Looking at these numbers, we see that viewing ultrasounds was associated with a statistically significant, though very small, percentage of women choosing not to get abortions. But the numbers are more complicated of that. Firstly, women who viewed ultrasounds and decided not to get abortions were all from the medium to low confidence interval group, suggesting they felt conflicted about their abortions. They may have wanted more information about the procedure and the pregnancy, and the ultrasound may have been one among several pieces of information they considered before ultimately making the choice -- and the right to choose includes the right to continue a pregnancy -- not to get an abortion.
What this study shows is not what the right will want to twist it to show. It doesn't say that patients who see ultrasounds change their minds about abortion. What it says is that people who are unsure about a medical decision should be supported with as much information as possible so they can make an informed choice that's best for them.
Patients seeking abortions should be advised about all the options available to them, including detailed counseling, a description of the procedure, and viewing of ultrasound images. The key here is "advised," not "forced." If a woman doesn't want to know about fetal development or how the procedure will be performed, that's her right. If she wants to see the ultrasound before the procedure -- either to help her make a tough decision, or as a private rite of passage, or for some other entirely personal reason -- that's her right too.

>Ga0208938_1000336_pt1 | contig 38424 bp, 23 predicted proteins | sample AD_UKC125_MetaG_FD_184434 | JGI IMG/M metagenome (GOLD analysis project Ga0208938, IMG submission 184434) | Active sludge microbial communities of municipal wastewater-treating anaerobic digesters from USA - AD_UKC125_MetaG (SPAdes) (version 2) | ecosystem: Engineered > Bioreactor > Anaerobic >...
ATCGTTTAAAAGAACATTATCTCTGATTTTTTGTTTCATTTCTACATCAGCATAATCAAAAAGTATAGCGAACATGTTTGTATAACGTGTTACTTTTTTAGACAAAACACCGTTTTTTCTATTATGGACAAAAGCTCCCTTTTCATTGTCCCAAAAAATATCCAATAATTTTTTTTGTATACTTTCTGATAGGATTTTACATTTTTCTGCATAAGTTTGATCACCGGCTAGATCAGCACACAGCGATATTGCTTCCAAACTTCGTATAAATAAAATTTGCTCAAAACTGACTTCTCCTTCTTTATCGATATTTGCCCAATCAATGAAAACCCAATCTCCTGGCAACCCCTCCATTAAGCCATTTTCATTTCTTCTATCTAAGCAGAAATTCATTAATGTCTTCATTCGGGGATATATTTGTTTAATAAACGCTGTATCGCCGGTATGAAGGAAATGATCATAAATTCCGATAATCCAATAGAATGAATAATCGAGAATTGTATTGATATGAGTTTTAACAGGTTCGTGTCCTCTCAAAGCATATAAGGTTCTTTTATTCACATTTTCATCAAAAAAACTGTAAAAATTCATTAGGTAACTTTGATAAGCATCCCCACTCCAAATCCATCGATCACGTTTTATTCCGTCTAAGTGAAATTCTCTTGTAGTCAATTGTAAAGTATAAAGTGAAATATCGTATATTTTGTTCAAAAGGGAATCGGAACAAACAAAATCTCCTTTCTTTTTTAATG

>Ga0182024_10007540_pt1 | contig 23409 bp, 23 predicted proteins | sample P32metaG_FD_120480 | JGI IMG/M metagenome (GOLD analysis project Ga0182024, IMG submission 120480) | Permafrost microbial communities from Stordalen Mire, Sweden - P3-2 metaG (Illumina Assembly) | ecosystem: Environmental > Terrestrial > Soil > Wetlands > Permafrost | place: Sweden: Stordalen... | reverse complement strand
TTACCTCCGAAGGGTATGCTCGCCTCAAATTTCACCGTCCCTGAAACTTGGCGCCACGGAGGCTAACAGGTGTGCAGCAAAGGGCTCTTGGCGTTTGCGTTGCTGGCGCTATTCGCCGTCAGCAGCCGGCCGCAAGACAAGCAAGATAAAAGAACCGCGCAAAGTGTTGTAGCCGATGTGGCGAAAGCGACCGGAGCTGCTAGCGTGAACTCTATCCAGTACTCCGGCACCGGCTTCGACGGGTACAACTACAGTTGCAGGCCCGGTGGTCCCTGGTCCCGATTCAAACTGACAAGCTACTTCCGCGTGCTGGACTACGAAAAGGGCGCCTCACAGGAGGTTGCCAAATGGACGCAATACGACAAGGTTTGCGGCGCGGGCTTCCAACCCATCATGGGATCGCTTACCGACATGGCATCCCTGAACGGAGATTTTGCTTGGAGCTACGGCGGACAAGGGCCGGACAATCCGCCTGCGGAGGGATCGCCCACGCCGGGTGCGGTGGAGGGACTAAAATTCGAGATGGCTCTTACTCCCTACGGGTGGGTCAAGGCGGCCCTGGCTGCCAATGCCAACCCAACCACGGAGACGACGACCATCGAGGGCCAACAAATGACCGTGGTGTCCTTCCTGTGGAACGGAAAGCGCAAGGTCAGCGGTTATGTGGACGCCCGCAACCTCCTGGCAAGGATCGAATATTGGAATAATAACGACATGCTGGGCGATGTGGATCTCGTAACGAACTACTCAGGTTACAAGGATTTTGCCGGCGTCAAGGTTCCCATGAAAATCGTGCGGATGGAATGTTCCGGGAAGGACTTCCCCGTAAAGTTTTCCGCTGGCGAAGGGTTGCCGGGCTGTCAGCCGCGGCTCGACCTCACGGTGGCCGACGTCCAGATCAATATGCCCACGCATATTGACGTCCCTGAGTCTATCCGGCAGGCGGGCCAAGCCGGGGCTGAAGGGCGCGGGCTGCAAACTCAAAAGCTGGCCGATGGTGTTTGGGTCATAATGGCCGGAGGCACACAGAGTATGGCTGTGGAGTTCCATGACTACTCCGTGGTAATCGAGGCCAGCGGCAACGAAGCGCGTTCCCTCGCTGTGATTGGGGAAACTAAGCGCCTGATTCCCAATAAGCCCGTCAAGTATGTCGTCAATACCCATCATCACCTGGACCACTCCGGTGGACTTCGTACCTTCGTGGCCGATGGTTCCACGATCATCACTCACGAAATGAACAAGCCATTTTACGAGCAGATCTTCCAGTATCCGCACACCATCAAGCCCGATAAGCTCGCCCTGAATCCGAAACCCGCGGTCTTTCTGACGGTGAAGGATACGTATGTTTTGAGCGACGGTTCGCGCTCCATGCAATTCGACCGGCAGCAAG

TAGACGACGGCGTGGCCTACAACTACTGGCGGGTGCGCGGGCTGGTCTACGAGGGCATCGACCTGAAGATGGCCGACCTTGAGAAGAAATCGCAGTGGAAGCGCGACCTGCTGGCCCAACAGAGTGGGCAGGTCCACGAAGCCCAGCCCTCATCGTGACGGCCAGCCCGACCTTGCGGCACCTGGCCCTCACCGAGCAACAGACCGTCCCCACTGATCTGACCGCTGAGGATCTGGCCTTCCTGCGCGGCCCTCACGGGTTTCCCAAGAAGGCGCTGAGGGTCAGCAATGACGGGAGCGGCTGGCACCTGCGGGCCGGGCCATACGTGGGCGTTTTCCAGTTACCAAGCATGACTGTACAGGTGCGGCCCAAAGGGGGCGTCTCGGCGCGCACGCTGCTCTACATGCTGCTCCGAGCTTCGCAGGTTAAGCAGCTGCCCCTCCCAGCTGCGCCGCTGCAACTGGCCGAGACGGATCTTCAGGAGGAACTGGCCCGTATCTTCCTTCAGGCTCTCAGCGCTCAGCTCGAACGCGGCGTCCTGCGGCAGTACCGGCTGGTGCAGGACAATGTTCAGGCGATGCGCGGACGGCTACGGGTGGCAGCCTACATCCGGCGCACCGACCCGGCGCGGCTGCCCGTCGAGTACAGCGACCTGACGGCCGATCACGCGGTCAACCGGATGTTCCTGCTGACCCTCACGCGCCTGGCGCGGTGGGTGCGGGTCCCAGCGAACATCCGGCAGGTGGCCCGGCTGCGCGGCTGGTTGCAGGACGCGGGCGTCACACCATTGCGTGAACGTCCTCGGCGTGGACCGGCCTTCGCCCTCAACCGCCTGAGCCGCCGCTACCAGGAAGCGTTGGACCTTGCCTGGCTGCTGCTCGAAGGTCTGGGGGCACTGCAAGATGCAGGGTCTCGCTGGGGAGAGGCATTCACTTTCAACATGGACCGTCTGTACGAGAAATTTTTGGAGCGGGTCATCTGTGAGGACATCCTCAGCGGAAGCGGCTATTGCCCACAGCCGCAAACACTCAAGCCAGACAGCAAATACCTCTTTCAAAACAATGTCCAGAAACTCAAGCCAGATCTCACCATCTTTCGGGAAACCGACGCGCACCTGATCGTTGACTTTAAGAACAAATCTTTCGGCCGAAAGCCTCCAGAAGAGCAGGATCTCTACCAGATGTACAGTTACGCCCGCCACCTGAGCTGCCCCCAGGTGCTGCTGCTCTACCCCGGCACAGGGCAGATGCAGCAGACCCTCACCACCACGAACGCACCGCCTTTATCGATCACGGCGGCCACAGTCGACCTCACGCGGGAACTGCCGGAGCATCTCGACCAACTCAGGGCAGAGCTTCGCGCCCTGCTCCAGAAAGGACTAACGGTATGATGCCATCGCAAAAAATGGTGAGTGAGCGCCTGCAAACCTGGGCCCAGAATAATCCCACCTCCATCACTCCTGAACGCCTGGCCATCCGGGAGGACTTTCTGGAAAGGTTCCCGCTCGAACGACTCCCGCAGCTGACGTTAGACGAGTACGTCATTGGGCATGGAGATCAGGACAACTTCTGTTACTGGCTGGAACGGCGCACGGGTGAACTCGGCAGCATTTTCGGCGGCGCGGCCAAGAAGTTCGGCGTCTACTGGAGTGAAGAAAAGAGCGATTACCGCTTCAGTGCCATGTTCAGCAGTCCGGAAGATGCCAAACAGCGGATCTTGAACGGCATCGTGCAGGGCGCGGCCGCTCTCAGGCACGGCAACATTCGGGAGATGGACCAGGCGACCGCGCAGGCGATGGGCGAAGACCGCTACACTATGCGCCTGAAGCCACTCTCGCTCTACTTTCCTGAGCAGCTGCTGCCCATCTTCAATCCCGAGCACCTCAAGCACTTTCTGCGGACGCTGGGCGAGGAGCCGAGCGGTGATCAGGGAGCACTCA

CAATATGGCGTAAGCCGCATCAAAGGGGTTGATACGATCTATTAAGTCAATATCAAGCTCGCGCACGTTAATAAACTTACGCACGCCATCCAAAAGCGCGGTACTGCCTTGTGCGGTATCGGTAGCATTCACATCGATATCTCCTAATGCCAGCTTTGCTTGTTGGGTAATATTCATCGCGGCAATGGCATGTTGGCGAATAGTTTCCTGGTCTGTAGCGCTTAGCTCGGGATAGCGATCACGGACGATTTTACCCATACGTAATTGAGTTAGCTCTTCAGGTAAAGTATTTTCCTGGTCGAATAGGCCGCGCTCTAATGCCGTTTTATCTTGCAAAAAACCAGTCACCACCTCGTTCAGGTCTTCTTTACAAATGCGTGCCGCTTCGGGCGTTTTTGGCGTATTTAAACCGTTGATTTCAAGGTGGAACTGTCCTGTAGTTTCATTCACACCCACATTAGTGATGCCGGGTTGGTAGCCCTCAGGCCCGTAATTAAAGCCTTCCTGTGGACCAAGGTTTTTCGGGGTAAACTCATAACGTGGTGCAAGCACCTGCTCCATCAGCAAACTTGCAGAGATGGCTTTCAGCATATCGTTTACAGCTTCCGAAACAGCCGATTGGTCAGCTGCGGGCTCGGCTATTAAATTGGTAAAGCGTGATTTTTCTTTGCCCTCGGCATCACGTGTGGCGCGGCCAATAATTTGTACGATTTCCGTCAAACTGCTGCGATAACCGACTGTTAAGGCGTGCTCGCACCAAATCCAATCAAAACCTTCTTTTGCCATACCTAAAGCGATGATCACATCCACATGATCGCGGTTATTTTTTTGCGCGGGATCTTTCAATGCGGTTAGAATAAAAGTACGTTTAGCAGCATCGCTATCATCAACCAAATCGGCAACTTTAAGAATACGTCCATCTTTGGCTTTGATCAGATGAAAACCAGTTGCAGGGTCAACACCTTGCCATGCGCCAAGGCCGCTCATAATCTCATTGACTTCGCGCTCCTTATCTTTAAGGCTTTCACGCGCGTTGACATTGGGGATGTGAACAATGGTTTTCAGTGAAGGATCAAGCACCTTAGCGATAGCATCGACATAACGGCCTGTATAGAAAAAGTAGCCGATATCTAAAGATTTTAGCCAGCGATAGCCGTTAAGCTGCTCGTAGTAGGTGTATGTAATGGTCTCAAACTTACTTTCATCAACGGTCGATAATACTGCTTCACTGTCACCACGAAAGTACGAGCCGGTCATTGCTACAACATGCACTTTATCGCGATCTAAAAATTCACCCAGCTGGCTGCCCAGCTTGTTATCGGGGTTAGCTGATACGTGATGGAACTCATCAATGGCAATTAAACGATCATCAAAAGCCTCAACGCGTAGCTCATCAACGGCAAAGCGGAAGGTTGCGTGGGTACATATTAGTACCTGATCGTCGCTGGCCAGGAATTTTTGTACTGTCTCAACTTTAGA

Informed consent is key for medical procedures, and I don't believe patients should ever be deprived of it. But I also believe that patients should be able to sift through information about what's available and decide if they'd like to hear more. Medical providers can say that more information is available without forcing it on patients.
Forcing patients to view ultrasounds is horrific and cruel. I'm always reminded of this heartbreaking story from Texas, where a woman who chose to get an abortion in her 20th week due to significant fetal anomalies and her inability to support the child was forced to listen to her doctor go over the sonogram. She describes being in the room with her husband, the doctor, and the nurse, none of whom wanted to be there, and how the nurse turned up the radio so she didn't have to listen to the legally mandated government script and description of the ultrasound.
That patient deserved the right to choose: to choose if she wanted an abortion after discussing whether she wanted to go over all available options and what those options were. And to choose if she wanted to hear the developing fetus described. The fact that the government deprived her of that right on the slim chance that she might change her mind is revolting.
Patients who aren't sure and think viewing an ultrasound will help them should definitely be able to view it and ask questions.
But no one, ever, should be forced to look at an ultrasound simply because a very small percentage of women choose not to abort after viewing an ultrasound: correlation is not causation, and clearly many factors were involved in their decisions. If the right is so darn determined to prevent abortions, providing condoms in schools would likely have a more meaningful effect that forcing patients to get ultrasounds -- but I'm just speculating.